In Mixed verdict on Supreme Court for the Los Angeles Times, Jim Newton reviews two books on the current U.S. Supreme Court: Uncertain Justice: The Roberts Court and the Constitution by Laurence Tribe and Joshua Matz and Scalia: A Court of One by Bruce Allen Murphy.
The U.S. Supreme Court is majestic, immensely powerful and deceptively fragile. It commands by the power of reason, and its justices are, as the great Robert Jackson once observed, not “final because we are infallible, but we are infallible only because we are final.” And yet Americans today increasingly regard the court in an unfavorable light. In 2001, almost two-thirds of Americans approved of the court’s work; by last year, that number had dropped to less than half.
“Uncertain Justice: The Roberts Court and the Constitution” takes the measure of the court at this puzzling juncture. The book is full of bright and unconventional wisdom, as one might expect from its author, the venerable law professor Laurence Tribe, here teamed with a young collaborator, Joshua Matz. They portray a court tip-toeing into new areas of constitutional law, divided and without a clear sense of mission or purpose. [more]
by Bill Hayes
In Orwell’s war on the orthodoxies of left and right for Spiked, Bruno Waterfield reviews George Orwell: English Rebel by Robert Colls.
No book about Orwell can be perfect; the man was too contradictory, too contrarian and too bloody minded to be an easy study. But Colls (with some limitations) really gets it. Orwell refused ideology in a century defined by it, and that was his strength and brilliance. Setting out his stall, Colls, a professor of Cultural History at De Montfort University, puts his finger on why Orwell despised ideology as a ‘form of abstract knowledge which, in order to support a particular tendency or regime, has to distort the world and usually does so by drawing off, or separating out, ideas from experience. Ideology, in Orwell’s eyes, could never afford to get too close to the lives of the people. The more abstract the idea and the language that that expressed it, the more ideological the work and vice versa’, he writes at the book’s beginning.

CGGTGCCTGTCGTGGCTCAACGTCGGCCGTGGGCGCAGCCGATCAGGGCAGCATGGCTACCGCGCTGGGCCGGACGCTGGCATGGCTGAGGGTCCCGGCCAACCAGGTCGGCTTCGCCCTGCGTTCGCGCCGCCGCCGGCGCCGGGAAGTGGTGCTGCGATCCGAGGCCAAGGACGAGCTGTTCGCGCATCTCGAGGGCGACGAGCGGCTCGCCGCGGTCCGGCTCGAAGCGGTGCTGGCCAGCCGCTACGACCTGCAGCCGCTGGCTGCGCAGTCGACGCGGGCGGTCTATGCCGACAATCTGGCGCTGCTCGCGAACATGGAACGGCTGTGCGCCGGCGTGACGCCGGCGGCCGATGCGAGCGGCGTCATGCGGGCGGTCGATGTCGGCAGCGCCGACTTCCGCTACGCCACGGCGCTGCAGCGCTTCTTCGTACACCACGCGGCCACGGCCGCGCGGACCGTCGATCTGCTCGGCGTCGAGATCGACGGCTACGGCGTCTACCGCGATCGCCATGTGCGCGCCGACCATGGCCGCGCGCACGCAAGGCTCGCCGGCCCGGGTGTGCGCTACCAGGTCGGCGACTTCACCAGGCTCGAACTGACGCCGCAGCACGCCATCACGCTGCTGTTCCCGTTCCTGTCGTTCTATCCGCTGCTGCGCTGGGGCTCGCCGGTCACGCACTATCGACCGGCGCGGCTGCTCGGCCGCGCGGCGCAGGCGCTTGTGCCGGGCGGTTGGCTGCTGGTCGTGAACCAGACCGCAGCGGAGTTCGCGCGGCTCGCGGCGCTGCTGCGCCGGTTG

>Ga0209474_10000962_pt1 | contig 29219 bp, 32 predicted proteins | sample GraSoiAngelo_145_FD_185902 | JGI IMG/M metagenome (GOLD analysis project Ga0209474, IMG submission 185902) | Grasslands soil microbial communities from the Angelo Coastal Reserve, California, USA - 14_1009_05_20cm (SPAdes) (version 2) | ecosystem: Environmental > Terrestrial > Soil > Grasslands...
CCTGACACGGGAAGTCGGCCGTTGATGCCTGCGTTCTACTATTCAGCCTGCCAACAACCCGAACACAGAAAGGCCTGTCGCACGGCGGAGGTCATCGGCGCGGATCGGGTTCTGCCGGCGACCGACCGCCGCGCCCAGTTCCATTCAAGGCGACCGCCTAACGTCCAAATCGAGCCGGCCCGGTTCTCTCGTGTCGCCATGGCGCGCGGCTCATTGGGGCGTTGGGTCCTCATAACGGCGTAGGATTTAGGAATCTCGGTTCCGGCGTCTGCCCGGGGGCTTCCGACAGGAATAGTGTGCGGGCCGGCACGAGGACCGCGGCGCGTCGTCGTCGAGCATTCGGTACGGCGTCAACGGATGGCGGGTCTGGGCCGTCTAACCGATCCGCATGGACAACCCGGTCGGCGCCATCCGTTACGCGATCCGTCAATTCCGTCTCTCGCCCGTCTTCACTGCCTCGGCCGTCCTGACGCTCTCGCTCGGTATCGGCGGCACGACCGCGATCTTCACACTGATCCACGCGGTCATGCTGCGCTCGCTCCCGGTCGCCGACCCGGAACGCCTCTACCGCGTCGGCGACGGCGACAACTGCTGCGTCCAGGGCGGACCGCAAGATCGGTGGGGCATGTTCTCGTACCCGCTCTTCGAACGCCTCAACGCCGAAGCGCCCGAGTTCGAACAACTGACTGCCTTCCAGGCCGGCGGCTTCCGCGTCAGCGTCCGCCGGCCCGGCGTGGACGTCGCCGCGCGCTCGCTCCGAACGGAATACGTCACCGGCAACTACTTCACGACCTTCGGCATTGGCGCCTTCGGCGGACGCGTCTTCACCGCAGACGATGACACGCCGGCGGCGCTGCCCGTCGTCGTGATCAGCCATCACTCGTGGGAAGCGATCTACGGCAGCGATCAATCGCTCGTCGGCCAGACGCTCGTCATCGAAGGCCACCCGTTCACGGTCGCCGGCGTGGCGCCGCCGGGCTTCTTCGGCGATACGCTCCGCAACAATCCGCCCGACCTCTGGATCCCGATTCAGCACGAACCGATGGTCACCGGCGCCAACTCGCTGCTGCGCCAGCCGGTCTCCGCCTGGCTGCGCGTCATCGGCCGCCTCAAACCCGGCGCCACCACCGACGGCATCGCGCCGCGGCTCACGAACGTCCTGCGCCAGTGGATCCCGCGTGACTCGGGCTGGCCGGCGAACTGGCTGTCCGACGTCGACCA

‘[Orwell] knew that if he was saying something so abstract that it could not be understood or falsified, then he was not saying anything that mattered’, Colls continues. ‘He staked his reputation on being true to the world as it was, and his great fear of intellectuals stemmed from what he saw as their propensity for abstraction and deracination – abstraction in their thinking and deracination in their lives. Orwell’s politics, therefore, were no more and no less than intense encounters turned into writings he hoped would be truthful and important. Like Gramsci, he believed that telling the truth was a revolutionary act. But without the encounters he had no politics and without the politics he felt he had nothing to say.’
Orwell was on a collision course with the intelligentsia to which he, as a rebel and a modernist radical, instinctively belonged, but which, due to its embrace of social engineering, the state and Stalinism, he was starting to oppose. His dissidence appears early in The Road to Wigan Pier where, as Colls wisely remarks, ‘Socialism emerges not as the solution but the problem, and the unemployed and exploited emerge not as a problem but the solution’. Colls paraphrases Orwell: ‘The battle of the classes … will not be won in the abstract, or in some future state, but in the present, in how people actually are and what they actually think of each other.’ Orwell despised the ‘Europeanised’ intellectual British Left because they had become wilfully displaced and removed, uprooted from the lived life of their country. Even worse, the deracinated intellectuals, divorced from the majority, wanted to refashion the people in their image. In the world of Beatrice and Sidney Webb and Fabian socialism, gaining political power also meant using the state to engineer the people, through eugenics and public health. [more]